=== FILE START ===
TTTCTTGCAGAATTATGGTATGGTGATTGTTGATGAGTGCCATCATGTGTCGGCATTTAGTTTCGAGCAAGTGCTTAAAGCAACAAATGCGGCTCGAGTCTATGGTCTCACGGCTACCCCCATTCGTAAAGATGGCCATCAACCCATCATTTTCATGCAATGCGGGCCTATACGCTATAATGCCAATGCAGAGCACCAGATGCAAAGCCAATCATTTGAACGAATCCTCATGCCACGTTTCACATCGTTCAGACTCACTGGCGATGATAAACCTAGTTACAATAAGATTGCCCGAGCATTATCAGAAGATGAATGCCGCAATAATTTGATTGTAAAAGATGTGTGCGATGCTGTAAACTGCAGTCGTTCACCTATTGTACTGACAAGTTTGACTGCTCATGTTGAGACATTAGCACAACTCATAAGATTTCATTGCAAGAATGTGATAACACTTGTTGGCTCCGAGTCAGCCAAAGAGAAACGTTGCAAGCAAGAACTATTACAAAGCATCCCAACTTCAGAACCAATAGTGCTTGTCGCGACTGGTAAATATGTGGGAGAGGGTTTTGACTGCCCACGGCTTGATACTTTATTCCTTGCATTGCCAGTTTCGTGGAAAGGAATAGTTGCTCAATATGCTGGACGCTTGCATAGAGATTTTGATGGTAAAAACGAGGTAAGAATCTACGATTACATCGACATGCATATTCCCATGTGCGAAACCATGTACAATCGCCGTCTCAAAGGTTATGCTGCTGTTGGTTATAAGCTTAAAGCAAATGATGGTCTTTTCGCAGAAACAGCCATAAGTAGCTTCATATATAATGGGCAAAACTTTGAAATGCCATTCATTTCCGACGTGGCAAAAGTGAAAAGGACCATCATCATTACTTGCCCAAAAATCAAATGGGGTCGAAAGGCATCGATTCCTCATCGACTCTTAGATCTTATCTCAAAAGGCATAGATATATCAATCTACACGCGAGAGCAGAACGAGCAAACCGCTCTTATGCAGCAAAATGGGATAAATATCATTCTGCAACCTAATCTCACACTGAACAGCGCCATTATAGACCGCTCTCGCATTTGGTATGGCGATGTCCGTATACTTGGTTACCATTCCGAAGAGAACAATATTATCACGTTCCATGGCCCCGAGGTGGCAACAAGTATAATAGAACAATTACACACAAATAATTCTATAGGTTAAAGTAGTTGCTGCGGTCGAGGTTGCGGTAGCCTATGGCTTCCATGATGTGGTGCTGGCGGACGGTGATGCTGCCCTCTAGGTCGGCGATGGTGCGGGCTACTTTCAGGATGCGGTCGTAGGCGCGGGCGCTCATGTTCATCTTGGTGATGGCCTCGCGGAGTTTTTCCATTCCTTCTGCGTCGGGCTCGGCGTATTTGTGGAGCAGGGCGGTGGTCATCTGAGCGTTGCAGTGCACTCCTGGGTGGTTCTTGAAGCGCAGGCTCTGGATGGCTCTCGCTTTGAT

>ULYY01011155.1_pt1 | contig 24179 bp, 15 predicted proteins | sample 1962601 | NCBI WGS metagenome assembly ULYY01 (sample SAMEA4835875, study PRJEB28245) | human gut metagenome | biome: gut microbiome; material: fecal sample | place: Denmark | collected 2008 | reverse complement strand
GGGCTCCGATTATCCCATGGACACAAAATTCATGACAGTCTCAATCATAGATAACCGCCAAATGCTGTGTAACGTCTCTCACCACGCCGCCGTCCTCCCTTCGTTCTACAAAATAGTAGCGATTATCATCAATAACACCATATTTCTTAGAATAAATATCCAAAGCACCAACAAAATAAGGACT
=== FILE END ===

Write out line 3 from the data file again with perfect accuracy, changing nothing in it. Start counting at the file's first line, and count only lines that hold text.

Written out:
GGGCTCCGATTATCCCATGGACACAAAATTCATGACAGTCTCAATCATAGATAACCGCCAAATGCTGTGTAACGTCTCTCACCACGCCGCCGTCCTCCCTTCGTTCTACAAAATAGTAGCGATTATCATCAATAACACCATATTTCTTAGAATAAATATCCAAAGCACCAACAAAATAAGGACT